A conniving and powerful woman, Sarah sort of takes Abigail under her wing. This isn’t all altruism and family loyalty. Abigail enters the ranks of employment at court as a scullery maid but is quickly pulled from this lowly spot when she helped heal the queen.

The queen is in poor health, suffering from grout among other things. After Abigail realizes that the queen is in pain from sore on her legs, she borrows a horse to go into the forests in search of herbs. Then she has the audacity to place the herb poultice on the queen’s legs as the queen sleeps.

Sarah orders that Abigail be whipped for her audacity, but after the queen’s favorable reaction to the poultice, Sarah orders that Abigail be made her own servant instead.

Abigail quickly learns from the intrigue surrounding her. She ingratiates herself with the queen and seeks to drive a wedge between the queen and Sarah. Eventually, Sarah is banished and Abigail takes her place at the queen’s side.

The broad strokes of the story are historical, but I am too ignorant of the details of early 18th century English court to comment on the details. Positions and fortunes at court shifted quickly depending on the whims of the queen and others’ conniving. Excess was everywhere…from the overeating by the queen to the duck races that the political and social elite engaged in.

The Favourite is a well-made movie that offers a glimpse into the court and personal life of Queen Anne. But the point of the movie? I am not sure. Perhaps that the life of the English court (and 18th century England in general) was so capricious. These times were definitely not the good old days.

Movie review: Bombshell: The Hedy Lamarr Story (2017)

Confession. I didn’t really hear about Hedy Lamarr until around 2012. I knew the name. Enough to recognize it when a coworker at a semiconductor company posted a brief bio and tribute to her in one of the conference rooms. And then I encountered her more as I moved in women in technology circles.

So it is understandable—but totally different from most people—that I knew Hedy Lamarr as an inventor first and as an actress second. I came to the documentary Bombshell from this perspective. I learned more about the history surrounding her invention but I learned a lot about her life and acting career.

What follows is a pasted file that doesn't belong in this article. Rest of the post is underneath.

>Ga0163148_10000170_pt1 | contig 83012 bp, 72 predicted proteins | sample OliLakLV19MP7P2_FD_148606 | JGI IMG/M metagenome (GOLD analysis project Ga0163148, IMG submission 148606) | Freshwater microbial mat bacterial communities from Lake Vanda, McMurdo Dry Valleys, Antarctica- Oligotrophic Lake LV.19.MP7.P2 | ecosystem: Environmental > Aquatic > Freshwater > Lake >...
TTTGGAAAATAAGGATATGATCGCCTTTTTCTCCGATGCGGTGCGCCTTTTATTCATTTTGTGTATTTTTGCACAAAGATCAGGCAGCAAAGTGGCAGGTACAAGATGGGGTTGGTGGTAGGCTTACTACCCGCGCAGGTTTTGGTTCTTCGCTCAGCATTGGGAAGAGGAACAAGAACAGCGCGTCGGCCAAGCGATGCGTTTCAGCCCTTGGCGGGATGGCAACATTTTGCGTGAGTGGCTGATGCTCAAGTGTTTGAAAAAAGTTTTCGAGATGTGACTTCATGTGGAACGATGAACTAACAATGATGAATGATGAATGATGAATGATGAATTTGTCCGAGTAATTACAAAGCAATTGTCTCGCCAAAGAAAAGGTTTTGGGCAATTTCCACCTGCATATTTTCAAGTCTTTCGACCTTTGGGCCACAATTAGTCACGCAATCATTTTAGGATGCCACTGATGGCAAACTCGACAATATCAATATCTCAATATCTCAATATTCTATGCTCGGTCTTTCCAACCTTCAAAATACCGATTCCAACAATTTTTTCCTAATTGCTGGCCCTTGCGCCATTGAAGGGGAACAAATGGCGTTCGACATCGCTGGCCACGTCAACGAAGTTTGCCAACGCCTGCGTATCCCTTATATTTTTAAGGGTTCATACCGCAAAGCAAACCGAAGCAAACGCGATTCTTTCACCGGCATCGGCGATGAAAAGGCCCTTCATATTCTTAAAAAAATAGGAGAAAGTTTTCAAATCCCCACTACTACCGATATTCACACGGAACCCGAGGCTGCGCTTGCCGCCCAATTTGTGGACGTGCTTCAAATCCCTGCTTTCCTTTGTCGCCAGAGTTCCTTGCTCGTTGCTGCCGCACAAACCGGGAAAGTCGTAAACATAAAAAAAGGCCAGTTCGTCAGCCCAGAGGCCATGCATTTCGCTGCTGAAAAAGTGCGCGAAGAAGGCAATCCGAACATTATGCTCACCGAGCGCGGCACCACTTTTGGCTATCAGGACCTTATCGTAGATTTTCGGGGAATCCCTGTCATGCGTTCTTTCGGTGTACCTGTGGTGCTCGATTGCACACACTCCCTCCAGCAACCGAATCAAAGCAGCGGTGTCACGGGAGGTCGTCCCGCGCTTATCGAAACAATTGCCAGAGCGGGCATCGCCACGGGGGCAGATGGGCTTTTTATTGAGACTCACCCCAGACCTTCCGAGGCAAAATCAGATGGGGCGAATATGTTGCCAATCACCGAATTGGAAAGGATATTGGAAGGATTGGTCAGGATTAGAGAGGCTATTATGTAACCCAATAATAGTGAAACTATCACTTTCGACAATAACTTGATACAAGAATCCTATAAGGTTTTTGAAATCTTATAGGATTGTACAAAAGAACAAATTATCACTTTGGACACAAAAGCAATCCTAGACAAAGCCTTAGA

Hedy was known for inventing frequency hopping in the early 1940s as her contribution to the war effort. How to prevent the enemy from intercepting radio frequencies? Frequency hopping.

The Navy discounted her patent and buried it. She was told to contribute to the war effort by selling war bonds, not inventing technology. Inventing technology was man’s work. Her technology was quietly adopted though she didn’t know of it in time to contest any royalties from her patent. In time, her contribution led to future technological advances such as GPS, Bluetooth, secure wi-fi, and military applications.

The movie starts from her life in Vienna, through all of the twists and turns during the war, her acting career, and her seclusion. The movie is a lesson in discrimination and resolve. Hedy wanted to be taken serious for her intellectual contributions but that was just not possible in American society of the time (and maybe today too). The last several decades of her life, she retreated to live in seclusion. One of her sons was her advocate and spokesperson in the world. (She literally called him during a talk he was giving to accept an award on her behalf.)

Her wasted talent was a shame. Married numerous times, she seemed to vacillate between being an independent woman and one curtailed by societal norms. She tried to play the role of happy wife and mother.

Bombshell is illuminating. You will certainly come away with an idea of who Hedy was and her contribution to technology. But you will also come away with the sad realization that anyone who does not fit the model of what society thinks a person should be is rejected—whether it is Hedy Lamarr or Alan Turing. Their contributions are largely ignored or discounted until after we lose them.